[  110.185464] eth0: renamed from veth52e76cf
[  110.190521] IPv6: ADDRCONF(NETDEV_CHANGE): veth9e4be4f: link becomes ready
[  110.426279] docker0: port 8(vethc39b273) entered blocking state
[  110.426280] docker0: port 8(vethc39b273) entered disabled state
[  110.426804] device vethc39b273 entered promiscuous mode
[  110.429924] IPv6: ADDRCONF(NETDEV_UP): vethc39b273: link is not ready
[  110.429926] docker0: port 8(vethc39b273) entered blocking state
[  110.429927] docker0: port 8(vethc39b273) entered forwarding state
[  110.462359] docker0: port 8(vethc39b273) entered disabled state
[  111.095048] eth0: renamed from veth3b81d4c
[  111.099524] IPv6: ADDRCONF(NETDEV_CHANGE): vethc39b273: link becomes ready
[  111.099541] docker0: port 8(vethc39b273) entered blocking state
[  111.099542] docker0: port 8(vethc39b273) entered forwarding state
[  111.884810] IPVS: Registered protocols (TCP, UDP, SCTP, AH, ESP)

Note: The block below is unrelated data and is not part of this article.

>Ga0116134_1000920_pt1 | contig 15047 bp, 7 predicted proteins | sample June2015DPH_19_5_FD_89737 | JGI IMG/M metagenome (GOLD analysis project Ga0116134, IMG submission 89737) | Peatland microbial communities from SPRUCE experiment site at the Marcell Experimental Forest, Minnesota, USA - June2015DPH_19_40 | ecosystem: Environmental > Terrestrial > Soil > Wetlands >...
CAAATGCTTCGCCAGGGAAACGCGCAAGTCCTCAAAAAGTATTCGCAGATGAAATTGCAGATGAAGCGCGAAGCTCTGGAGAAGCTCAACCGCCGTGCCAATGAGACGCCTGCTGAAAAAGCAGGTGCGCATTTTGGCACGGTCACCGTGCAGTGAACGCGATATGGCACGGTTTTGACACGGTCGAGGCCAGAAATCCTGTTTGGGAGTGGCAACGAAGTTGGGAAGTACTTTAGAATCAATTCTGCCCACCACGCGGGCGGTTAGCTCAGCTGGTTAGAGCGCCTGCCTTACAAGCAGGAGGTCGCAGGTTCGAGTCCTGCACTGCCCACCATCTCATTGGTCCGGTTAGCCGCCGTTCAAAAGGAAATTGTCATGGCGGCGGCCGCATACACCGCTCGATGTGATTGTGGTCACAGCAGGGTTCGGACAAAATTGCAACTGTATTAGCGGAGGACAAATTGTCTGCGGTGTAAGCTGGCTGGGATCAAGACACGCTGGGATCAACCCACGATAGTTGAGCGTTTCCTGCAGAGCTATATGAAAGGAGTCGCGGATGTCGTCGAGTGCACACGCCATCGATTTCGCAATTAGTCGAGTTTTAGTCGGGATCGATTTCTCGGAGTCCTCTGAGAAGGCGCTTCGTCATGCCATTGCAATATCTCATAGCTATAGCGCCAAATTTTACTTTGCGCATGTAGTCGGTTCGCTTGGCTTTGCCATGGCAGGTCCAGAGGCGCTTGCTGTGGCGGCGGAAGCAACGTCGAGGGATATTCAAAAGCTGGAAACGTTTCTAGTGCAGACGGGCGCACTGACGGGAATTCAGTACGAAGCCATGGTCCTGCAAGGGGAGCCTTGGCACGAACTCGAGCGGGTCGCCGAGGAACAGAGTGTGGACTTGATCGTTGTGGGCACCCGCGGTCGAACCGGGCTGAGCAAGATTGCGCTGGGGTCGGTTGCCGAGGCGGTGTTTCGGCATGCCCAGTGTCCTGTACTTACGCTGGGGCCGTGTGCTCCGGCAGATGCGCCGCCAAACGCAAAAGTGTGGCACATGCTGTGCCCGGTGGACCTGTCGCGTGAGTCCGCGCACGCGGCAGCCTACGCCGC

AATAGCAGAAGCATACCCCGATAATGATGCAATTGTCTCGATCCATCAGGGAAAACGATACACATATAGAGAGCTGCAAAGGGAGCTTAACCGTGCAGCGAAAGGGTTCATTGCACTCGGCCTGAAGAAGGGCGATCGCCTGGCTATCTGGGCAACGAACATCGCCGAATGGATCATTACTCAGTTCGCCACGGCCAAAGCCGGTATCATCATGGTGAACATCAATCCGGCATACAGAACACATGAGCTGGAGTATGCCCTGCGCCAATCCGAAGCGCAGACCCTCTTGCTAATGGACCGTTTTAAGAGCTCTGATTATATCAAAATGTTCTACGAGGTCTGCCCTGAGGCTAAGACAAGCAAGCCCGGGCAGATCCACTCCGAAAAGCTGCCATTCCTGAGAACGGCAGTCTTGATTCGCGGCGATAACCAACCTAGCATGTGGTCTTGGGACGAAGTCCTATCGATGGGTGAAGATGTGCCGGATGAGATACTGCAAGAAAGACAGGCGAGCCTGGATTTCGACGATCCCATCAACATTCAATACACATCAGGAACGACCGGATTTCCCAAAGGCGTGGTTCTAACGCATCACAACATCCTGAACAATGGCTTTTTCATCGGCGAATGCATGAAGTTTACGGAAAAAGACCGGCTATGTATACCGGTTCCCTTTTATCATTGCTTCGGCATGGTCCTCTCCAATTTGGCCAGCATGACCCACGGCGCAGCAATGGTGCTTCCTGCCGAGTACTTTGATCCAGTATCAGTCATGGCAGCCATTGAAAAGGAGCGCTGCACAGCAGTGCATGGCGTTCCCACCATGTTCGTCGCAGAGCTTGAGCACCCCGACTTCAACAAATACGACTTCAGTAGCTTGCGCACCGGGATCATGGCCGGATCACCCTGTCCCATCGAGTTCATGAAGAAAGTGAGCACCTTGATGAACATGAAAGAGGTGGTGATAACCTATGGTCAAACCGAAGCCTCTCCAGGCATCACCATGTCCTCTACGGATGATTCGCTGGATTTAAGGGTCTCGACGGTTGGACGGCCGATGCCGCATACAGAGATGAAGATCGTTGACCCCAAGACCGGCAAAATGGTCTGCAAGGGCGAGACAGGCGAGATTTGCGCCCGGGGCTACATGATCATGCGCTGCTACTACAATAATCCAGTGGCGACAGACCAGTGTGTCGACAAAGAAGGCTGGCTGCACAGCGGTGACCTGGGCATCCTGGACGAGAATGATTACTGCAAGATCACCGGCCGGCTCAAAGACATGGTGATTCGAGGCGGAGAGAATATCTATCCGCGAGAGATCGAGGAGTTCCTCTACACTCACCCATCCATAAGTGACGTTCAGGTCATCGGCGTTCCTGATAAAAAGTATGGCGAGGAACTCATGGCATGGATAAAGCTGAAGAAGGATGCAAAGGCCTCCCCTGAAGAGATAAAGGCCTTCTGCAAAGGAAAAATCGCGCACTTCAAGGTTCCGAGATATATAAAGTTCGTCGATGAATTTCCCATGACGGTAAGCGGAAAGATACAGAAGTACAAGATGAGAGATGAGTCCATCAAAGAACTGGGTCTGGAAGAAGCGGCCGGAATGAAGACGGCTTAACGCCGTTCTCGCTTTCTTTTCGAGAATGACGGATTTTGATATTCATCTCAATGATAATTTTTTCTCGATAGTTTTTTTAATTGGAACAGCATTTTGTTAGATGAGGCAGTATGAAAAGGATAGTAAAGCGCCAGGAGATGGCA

[  111.884821] IPVS: Connection hash table configured (size=4096, memory=64Kbytes)
[  111.884822] IPVS: Each connection entry needs 288 bytes at least
[  112.509309] IPVS: ipvs loaded.
[  120.392211] hpet_rtc_timer_reinit: 69 callbacks suppressed
[  130.399590] hpet_rtc_timer_reinit: 9 callbacks suppressed
[  145.895264] NFSD: Unable to end grace period: -110
[  175.415045] hpet_rtc_timer_reinit: 4 callbacks suppressed
[  418.788655] kworker/dying (1132) used greatest stack depth: 13064 bytes left
[ 2286.534720] nfs: server 192.168.99.1 not responding, still trying
[ 2737.007988] device eth0 entered promiscuous mode
[ 2762.392952] device eth0 left promiscuous mode
[ 2907.930860] device eth1 entered promiscuous mode
[ 2938.958203] device eth1 left promiscuous mode
[ 3038.019977] device eth1 entered promiscuous mode

Copy from error lines of opened TCP dump in Wireshark:

No.	Time		Source		Destination	Proto	Length	Info
12	61.438201	192.168.99.101	192.168.99.1	TCP	54	[TCP Dup ACK 1#1] 992 → 2049 [ACK] Seq=1 Ack=1 Win=306 Len=0
13	61.438492	192.168.99.1	192.168.99.101	TCP	54	[TCP Dup ACK 2#1] [TCP ACKed unseen segment] 2049 → 992 [ACK] Seq=1 Ack=2 Win=2048 Len=0
@cbj4074